Samoa has been buoyed by some A-lister backing ahead of Sunday morning's (AEDT) Rugby League World Cup final against Australia, after a rousing message from Hollywood star, Dwayne 'The Rock' Johnson.
The Samoans made history after becoming the first tier-two nation to qualify for the final of the World Cup and the first nation outside of Australia, New Zealand or Great Britain/England to feature in the decider since 1968.
Having defeated England thanks to a Stephen Crichton field goal in a thrilling golden point semi-final triumph over hosts England, the Samoans go into the Old Trafford final as massive underdogs against Mal Meninga's Kangaroos side.
However, Samoa's players have been given an inspiring pep talk in the lead-up to the momentous match, with The Rock sharing a video message for captain Junior Paulo's side.
The former WWE wrestler-turned blockbuster film star is proud of his Samoan heritage and said the team's achievement filled him and the entire Pacific Island nation with pride.
"I am delivering the message with boundless love and boundless reverence and respect and boundless pride for my boys, my Usos, the Toa Samoa," The Rock said in a video to his 348 million Instagram followers.
"This is a big deal, they are making history in the world of sports, in the world of rugby. This is the first time that our country, our culture has ever gone to the final for any sport.
"I could not be more proud of them, we could not be more proud of them."
The Fast & Furious actor and former wrestler gave himself goosebumps with an address focusing on the importance of grit under pressure.
"I understand what it's like to have pressure. There's a few things I always think about. Number one is grit ... there's a term Fa'a Samoa," he said.
"My grandfather always taught me that Fa'a Samoa is proud of where you come from, who you are, what's in your blood, what's in your DNA.
"That's the thing that separates us from everyone else but it also means grit."
Johnson said Samoa had the chance to define their legacy this weekend in front of what is certain to be a packed house at Old Trafford on Saturday night.
"History is watching but our ancestors are watching so when you take that field this Saturday in Manchester and you have that grit and your DNA is full of our Samoan pride and culture and you think about that legacy," he said.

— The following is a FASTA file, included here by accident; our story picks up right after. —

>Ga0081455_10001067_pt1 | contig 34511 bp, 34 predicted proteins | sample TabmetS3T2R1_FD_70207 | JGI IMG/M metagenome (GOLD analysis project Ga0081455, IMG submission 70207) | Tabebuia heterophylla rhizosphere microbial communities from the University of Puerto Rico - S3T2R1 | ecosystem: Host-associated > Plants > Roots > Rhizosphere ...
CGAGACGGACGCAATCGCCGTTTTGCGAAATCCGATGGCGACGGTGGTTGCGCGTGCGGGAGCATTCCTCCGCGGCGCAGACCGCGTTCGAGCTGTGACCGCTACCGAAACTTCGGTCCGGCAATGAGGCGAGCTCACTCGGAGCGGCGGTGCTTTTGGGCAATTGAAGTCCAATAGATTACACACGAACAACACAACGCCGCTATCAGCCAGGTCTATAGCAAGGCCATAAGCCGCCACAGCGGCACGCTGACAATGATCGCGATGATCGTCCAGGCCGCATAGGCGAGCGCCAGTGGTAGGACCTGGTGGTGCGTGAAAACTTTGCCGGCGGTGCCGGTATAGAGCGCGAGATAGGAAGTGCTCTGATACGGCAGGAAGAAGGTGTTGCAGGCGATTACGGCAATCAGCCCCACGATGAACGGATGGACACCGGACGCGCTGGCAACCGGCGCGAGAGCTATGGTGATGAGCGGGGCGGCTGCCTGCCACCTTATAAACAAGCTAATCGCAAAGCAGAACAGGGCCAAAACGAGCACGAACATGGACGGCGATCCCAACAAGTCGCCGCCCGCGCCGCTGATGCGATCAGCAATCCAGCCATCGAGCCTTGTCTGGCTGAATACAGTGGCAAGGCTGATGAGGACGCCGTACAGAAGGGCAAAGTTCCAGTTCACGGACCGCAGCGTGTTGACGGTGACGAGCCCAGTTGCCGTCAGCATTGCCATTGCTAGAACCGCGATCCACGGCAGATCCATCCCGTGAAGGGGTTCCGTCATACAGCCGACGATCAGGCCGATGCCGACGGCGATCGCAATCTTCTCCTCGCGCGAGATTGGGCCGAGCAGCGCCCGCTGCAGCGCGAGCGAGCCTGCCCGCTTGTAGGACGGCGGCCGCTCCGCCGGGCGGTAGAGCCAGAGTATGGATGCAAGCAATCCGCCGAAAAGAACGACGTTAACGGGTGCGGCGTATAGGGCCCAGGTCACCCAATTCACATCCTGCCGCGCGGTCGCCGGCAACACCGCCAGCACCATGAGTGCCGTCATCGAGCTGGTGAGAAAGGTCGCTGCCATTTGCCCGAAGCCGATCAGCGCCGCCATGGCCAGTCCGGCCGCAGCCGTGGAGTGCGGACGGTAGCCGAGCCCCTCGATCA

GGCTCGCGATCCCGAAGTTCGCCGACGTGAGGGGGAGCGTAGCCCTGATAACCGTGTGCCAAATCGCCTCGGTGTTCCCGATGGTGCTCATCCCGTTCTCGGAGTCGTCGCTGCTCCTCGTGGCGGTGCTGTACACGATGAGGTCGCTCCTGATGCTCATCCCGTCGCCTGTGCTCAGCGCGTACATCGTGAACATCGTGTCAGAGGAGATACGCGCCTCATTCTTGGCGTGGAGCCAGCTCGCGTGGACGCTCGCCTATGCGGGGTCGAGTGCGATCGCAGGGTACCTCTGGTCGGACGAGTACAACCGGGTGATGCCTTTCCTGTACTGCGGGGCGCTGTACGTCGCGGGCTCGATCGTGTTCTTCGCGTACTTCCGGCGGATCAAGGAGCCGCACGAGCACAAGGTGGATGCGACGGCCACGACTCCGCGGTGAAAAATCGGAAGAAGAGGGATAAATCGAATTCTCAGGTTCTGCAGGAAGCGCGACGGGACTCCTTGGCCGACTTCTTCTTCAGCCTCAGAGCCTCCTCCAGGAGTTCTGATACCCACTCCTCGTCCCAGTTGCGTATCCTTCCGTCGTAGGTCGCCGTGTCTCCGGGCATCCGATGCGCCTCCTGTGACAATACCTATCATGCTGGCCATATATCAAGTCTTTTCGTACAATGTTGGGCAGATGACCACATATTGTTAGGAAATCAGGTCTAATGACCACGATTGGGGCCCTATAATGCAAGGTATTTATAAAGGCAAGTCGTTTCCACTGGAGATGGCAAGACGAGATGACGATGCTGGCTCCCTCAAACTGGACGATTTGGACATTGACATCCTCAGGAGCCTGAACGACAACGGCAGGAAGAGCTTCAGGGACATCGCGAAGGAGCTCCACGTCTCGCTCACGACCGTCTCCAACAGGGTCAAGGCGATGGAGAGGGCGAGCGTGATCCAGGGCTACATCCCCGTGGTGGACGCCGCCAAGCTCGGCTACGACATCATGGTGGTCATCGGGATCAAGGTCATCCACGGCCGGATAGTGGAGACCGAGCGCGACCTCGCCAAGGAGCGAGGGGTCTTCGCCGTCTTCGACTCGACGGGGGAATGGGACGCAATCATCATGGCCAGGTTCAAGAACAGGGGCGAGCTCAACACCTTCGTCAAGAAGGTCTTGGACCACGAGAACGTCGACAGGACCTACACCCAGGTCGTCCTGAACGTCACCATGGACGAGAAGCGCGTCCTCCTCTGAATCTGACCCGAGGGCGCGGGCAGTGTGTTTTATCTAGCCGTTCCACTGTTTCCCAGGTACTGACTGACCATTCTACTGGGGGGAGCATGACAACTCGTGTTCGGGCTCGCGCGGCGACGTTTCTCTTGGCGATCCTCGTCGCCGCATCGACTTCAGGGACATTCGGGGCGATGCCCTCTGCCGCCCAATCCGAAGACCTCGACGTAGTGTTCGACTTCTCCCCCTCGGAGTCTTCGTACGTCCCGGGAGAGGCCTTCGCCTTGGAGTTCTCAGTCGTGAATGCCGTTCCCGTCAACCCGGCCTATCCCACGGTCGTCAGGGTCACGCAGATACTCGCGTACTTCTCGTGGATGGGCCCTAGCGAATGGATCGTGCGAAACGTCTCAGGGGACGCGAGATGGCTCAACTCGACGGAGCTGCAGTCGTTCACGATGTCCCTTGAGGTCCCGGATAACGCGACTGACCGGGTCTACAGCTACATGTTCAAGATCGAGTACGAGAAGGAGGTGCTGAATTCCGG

"There's two sides to legacy, number one is the side that you've already made history. The other side to legacy, and this is the special side, is when you take that field in Manchester, you leave it all out on the field.
"Grit, legacy, my Usos, I love you, I'm so proud of you."
Samoan players including Joseph Suaalii, Jarome Luai, Anthony Milford and Brian To'o thanked The Rock for his social media message.
Samoa huge underdogs against Australia
Australia are yet to lose at the tournament and are hoping to seal a 12th World Cup title, although Meninga says his side will need to match the passion from their underdog opponents.
"Our guys put their hands up to play for Australia. We are no less passionate than any other nation when we pull on that green and gold jersey," Meninga insisted.
"We still play with the passion and the commitment that is conducive to being an Australian."
Meninga has picked an unchanged side from the one that came from behind to beat New Zealand in the semi-final, as he looks to become the first coach since Bob Fulton to win two World Cups.
The Kangaroos mentor describes the expectation of being a successful Australian team as a "burden", reflected in the fact the green and gold have lost just one World Cup final (2008) in the NRL era.
Many - including bookmakers who have Samoa priced as huge $7 outsiders - expect Meninga's men to easily account for the Pacific Island nation.
Matt Parish's side are the first new nation into a World Cup final in 34 years and are likely to be greeted with support from the English fans, who bought tickets expecting their nation to be there.
Parish describes Samoa as a "little dot in the Pacific", so if that tiny nation can knock off the hosts after losing 60-6 to them in the tournament opener, then why not Australia too?
"That was the idea when all the boys made the pledge to play for Samoa," said Stephen Crichton. "We didn't want to compete, we wanted to make it to the top."
The irony of course will be that so many of this Samoan side have been born, raised or developed in Australia schools, junior clubs and NRL sides.
Samoans around the world have had street parades championing their players and the fact they have reached their first ever final.
"We've gone global and it means a lot for our boys to do it for the motherland and the people of Samoa. They've sold out of flags everywhere, they've gotten pretty crafty and just knitted red and blue together," Crichton said.
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